Dear Toronto Advertising People

It makes your life harder. It makes your deadlines tighter. It makes an already complex process even more complicated, and, to put it mildly, it’s basically a huge pain in your rear end.

IT is the French language.

Believe me when I say we completely understand where you’re coming from. You don’t speak it, you don’t use it, it takes up precious space on cereal boxes and while it may be cool in Paris, it’s not quite so rad in what we, Quebec advertisers, call ROC (rest of Canada). It’s like us having to spin a cool campaign in German. Schnitzel.

But hating it won’t make it go away.

So here are a few tips to make your life a little less miserable the next time you get a super cool brief for a national campaign. You’ve surely heard some of them before coming from Quebec ad agencies, but that’s because they work. Now, I’m not saying they’ll make everything perfect, but they might help you get through intense production weeks without losing your sanity.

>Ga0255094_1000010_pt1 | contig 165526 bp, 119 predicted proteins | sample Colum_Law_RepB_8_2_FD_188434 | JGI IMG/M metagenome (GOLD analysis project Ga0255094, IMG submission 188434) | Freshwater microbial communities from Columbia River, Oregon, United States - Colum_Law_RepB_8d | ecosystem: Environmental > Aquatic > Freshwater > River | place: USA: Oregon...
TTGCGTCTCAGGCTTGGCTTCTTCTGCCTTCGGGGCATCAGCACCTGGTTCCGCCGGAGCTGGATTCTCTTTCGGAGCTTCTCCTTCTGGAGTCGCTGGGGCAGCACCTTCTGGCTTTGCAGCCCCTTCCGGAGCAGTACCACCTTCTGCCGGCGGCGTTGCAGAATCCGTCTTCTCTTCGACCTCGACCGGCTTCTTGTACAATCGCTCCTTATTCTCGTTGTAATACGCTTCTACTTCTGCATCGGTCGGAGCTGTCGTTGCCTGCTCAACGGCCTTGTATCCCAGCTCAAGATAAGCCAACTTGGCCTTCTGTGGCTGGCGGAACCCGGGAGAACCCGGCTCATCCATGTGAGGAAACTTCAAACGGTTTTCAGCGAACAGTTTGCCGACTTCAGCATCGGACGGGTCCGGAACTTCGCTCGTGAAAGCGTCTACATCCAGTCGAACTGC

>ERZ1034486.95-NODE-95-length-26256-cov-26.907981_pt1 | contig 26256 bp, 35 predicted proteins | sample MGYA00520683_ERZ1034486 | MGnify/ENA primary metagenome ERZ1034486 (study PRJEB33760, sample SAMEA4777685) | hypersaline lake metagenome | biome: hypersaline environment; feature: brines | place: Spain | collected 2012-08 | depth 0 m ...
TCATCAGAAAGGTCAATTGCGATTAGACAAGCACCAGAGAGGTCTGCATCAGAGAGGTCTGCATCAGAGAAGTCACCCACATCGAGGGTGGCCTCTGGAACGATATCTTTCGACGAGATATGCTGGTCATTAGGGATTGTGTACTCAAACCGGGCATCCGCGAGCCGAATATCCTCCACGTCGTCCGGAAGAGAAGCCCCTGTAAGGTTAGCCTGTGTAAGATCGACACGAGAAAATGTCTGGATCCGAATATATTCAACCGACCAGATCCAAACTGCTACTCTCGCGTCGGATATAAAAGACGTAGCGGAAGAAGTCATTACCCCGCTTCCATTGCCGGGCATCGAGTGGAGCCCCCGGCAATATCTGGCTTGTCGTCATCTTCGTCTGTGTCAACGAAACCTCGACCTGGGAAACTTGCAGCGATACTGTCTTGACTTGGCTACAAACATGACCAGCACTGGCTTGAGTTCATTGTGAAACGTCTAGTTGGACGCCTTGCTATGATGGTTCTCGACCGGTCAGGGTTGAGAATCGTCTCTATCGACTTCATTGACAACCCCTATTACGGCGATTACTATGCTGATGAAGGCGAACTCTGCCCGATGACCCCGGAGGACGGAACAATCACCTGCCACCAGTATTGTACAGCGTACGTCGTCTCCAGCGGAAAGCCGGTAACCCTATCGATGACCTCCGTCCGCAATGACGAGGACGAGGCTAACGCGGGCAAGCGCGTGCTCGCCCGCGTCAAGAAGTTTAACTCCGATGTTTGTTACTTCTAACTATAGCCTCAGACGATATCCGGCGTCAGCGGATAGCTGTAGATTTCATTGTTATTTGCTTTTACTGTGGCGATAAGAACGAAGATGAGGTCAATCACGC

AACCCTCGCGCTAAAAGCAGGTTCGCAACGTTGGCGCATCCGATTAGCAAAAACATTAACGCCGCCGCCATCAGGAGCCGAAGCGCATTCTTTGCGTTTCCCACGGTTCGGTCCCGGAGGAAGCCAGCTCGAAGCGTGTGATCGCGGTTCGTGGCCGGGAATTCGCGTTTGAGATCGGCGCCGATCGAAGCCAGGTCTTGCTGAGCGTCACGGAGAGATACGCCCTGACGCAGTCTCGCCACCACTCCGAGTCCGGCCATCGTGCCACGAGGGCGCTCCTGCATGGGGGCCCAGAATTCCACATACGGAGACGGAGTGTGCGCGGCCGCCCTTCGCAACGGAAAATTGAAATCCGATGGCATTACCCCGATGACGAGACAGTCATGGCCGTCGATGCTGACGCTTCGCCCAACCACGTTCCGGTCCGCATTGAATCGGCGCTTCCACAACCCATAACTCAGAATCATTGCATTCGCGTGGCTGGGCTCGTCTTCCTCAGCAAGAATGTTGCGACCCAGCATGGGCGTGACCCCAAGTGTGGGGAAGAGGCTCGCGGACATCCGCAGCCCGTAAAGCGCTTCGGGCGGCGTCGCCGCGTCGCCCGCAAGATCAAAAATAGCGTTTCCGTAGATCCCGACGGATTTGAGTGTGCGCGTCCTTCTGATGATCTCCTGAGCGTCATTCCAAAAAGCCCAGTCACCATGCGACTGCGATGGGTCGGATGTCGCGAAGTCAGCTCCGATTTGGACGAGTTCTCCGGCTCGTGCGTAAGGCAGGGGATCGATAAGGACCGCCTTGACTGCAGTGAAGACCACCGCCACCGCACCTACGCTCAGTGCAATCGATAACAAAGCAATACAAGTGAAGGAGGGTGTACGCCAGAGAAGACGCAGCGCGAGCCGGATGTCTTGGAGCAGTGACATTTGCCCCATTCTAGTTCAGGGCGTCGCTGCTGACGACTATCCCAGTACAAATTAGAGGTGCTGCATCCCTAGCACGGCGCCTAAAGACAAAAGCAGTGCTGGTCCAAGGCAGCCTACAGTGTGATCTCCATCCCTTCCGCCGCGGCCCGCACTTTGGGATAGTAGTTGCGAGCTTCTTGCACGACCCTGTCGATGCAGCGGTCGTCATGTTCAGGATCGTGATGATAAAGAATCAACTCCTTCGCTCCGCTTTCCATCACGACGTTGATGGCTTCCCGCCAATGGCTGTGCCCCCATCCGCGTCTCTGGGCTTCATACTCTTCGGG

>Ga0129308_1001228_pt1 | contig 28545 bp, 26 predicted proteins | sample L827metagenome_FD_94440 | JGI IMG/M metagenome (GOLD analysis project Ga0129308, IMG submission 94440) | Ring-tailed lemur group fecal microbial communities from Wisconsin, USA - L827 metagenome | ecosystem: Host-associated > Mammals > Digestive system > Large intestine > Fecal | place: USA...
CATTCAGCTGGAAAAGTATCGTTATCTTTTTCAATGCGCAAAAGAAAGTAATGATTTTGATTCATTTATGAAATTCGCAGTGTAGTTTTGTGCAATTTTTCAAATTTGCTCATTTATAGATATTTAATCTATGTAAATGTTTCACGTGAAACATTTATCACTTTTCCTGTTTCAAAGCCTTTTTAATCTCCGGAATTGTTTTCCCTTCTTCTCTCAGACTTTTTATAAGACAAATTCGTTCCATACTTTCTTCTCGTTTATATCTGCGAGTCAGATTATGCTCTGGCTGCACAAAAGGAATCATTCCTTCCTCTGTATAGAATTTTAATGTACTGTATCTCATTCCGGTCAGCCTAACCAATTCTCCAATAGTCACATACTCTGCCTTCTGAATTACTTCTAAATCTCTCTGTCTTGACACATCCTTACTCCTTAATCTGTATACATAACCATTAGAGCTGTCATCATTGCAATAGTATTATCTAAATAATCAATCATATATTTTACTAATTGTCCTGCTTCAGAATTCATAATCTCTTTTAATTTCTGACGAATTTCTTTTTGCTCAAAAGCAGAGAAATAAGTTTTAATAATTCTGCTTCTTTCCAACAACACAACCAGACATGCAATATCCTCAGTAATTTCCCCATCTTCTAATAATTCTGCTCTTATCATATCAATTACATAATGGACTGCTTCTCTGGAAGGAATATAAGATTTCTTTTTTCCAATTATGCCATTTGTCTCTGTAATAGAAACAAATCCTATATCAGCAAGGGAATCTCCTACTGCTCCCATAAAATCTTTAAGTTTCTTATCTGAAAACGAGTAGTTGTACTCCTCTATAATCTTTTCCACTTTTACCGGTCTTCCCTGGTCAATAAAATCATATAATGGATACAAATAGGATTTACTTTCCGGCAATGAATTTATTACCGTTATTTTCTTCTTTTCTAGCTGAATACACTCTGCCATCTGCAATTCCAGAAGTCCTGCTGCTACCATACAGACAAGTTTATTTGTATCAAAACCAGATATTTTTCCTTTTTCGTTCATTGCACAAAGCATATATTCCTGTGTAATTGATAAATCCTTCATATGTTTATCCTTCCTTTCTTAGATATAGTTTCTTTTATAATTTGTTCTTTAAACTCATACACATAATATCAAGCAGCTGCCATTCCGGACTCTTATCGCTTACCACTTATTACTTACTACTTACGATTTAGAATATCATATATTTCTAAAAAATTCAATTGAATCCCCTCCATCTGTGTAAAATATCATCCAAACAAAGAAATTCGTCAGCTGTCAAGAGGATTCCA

Find a reliable business partner in Quebec to guide you through the French craziness. Not your third cousin who went to French immersion back in 1998 or your wife/husband who was born in Montreal and moved to TO in the 80’s. That’s not gonna cut it. You need someone, either a freelancer or an agency, who understands the Quebec market; who understands the heart and soul of La Belle Province and knows what makes Quebecers tick. You should also look for someone who’s perfectly bilingual and understands the subtleties of the English language, not to mention Anglo cultural references, in order to adapt them correctly. Once you’ve found them, actually listen to what they have to say. They’re not here to trash your concepts. They’re here to make them work.